Jordan won six titles and was the MVP of every NBA Finals series in which he played. Russell won a whopping 11 titles during his days with the Boston Celtics dynasty. Abdul-Jabbar won six titles, one with Milwaukee as Lew Alcindor and five more in Los Angeles. Johnson and Bryant each won five during separate runs in L.A. And James sits on three championships and is still in pursuit of adding one or two more before calling it a career.

Chamberlain, meanwhile, reached the sport’s pinnacle just twice, in 1967 and 1972, and lost in the finals four other times.

All of the players mentioned above were multi-time all stars, all-NBA picks and all-defensive team honorees. And they each own a handful of records. So it makes sense for people to search for something that separates them. It makes even more sense that championships are that something. After all, no matter what sport you play or what era you’re in, winning is the name of the game.

So much of identifying the best player of all time depends on how you define that title. Is it solely about championships and rings? Is it about numbers? Is it about influence, impact and culture? Is it some kind of combination of all of those things?

Those requirements carry different weights with different people, which is why so many players have a legitimate case at the title of best ever and also why the debate often becomes so heated.

I’ve always looked at talent as the defining trait. Numbers are nice and certainly speak to one’s greatness. But titles are often a team accomplishment. Even Jordan could not have won the six he won with the Chicago Bulls without the right supporting cast around him.

That’s why my top five includes the five players it does and why Chamberlain is firmly in it. No one was more dominant or made a bigger impact on the game. The powers that be changed the rules because of Chamberlain and his numbers — including that oh-so-famous 100-point game — certainly stand up next to his impact and dominance.

I won’t argue with those who claim James is the best we’ve ever seen, but, at the same time, I also can’t let you say he was better than Jordan. While different in their physical traits and style of play, the two were insanely skilled, crazy competitive and willing to do whatever needed to be done to win, no matter who liked it or who didn’t.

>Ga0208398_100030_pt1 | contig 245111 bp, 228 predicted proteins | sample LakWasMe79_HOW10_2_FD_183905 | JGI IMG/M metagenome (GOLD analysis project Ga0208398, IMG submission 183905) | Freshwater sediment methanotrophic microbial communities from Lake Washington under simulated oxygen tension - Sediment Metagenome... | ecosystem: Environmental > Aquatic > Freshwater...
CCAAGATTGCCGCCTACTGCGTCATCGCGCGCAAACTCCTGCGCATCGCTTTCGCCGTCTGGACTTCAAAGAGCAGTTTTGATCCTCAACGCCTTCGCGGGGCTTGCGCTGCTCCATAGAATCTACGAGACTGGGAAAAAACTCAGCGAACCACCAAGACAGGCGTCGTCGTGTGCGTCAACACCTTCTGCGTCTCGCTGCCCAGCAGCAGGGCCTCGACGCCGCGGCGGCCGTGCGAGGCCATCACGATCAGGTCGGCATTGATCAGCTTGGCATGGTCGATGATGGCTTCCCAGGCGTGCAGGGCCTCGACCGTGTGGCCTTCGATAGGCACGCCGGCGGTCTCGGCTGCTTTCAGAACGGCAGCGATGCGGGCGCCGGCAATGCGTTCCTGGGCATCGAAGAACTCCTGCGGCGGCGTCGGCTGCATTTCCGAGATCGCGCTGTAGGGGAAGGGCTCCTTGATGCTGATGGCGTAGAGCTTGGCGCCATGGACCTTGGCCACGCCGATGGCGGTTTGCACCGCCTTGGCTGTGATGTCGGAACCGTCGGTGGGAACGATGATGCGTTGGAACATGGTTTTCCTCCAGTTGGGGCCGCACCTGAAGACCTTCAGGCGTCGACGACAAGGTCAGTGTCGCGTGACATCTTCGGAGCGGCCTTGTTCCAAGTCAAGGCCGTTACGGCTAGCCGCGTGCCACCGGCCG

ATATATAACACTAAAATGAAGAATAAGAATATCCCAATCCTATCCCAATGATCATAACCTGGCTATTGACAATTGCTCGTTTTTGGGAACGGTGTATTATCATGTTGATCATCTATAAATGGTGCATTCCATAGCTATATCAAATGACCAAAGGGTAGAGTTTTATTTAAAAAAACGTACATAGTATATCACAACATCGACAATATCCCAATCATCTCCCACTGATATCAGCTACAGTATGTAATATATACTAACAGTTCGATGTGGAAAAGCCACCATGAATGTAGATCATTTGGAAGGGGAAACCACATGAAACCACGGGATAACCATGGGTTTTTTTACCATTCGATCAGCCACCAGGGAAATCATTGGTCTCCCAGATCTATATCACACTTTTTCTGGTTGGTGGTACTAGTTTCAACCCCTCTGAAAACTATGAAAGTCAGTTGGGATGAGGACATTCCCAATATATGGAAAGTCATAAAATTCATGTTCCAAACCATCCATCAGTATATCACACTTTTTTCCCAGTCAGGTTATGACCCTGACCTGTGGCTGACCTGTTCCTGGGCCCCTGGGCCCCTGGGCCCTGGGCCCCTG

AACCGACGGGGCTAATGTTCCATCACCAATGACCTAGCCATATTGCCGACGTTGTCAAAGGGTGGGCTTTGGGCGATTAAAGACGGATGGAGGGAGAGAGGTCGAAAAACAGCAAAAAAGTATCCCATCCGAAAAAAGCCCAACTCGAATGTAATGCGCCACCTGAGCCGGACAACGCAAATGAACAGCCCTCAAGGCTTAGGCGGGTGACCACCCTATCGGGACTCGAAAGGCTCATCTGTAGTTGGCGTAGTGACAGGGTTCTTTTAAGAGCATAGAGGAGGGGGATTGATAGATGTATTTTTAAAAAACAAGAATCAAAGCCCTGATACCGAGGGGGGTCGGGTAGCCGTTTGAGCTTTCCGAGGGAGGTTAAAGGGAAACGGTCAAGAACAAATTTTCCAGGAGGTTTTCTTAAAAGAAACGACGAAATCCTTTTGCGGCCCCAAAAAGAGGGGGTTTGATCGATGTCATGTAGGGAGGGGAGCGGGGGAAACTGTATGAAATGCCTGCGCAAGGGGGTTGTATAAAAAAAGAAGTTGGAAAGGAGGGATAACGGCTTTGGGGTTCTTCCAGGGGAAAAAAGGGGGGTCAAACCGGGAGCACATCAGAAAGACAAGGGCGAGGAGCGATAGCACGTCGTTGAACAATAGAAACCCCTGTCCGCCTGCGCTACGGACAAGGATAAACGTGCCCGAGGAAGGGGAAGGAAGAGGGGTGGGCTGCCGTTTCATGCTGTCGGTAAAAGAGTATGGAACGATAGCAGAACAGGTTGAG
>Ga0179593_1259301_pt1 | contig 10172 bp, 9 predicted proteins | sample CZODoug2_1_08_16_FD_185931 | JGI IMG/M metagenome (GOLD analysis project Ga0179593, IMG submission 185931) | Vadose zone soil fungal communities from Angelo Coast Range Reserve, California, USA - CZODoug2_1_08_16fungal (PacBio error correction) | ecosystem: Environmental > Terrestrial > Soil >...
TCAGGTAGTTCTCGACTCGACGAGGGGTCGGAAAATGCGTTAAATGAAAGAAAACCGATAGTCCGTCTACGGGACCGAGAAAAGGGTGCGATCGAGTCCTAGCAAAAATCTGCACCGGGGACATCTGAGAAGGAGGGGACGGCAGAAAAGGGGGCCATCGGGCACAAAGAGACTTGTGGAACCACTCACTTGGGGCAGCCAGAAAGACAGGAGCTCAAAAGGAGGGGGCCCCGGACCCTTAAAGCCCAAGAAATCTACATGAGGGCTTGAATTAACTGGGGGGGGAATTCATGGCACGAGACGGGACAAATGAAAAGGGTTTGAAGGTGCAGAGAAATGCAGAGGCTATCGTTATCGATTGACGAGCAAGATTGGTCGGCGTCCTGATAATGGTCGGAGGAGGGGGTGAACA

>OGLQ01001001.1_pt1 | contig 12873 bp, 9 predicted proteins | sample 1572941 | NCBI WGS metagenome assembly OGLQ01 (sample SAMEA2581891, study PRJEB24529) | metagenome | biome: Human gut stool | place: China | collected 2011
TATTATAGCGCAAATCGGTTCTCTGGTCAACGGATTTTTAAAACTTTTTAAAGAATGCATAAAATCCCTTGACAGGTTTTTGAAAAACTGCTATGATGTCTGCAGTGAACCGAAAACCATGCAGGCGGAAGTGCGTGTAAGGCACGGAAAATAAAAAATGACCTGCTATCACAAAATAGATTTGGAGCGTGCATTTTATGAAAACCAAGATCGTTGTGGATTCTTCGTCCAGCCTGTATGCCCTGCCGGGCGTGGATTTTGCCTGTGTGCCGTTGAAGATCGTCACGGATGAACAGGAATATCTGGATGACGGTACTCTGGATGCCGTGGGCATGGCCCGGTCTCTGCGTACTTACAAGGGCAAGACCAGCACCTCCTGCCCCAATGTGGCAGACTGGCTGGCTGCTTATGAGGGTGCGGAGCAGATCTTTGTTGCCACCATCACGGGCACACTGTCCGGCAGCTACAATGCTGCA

If there’s an argument for James over MJ, it’s that he can legitimately play and defend all five positions on the floor. Jordan certainly would have been willing to tackle that task, but I’m not sure he would have been as successful. Still, no one is definitively better than Jordan. He may have one or two equals, but he’ll always be at the top of the list.

As far as Abdul-Jabbar, not only are his numbers incredible — records, statistics, awards and titles — but he was dominant in his own right, with his famed “sky hook” being one of the most unstoppable shots in the history of the game.

And then there’s Bryant, a player so talented that he came to the NBA right out of high school and had the whole league talking about him for the next 20 years. Bryant’s resume, though rock solid, is not the strongest of the bunch. But I’m not sure there’s a better pure scorer in the group, and none of them reinvented themselves the way Bryant did from Phase I of his career to Phase II.

I’m OK with most people not having Bryant in their top five. But he has to be in everybody’s top 10. Just like Chamberlain should be somewhere in everybody’s top five.

The return of Wilt Chamberlain, center, in 1998 was judged the No.
3 most memorable moment in Allen Fieldhouse history by KUSports.com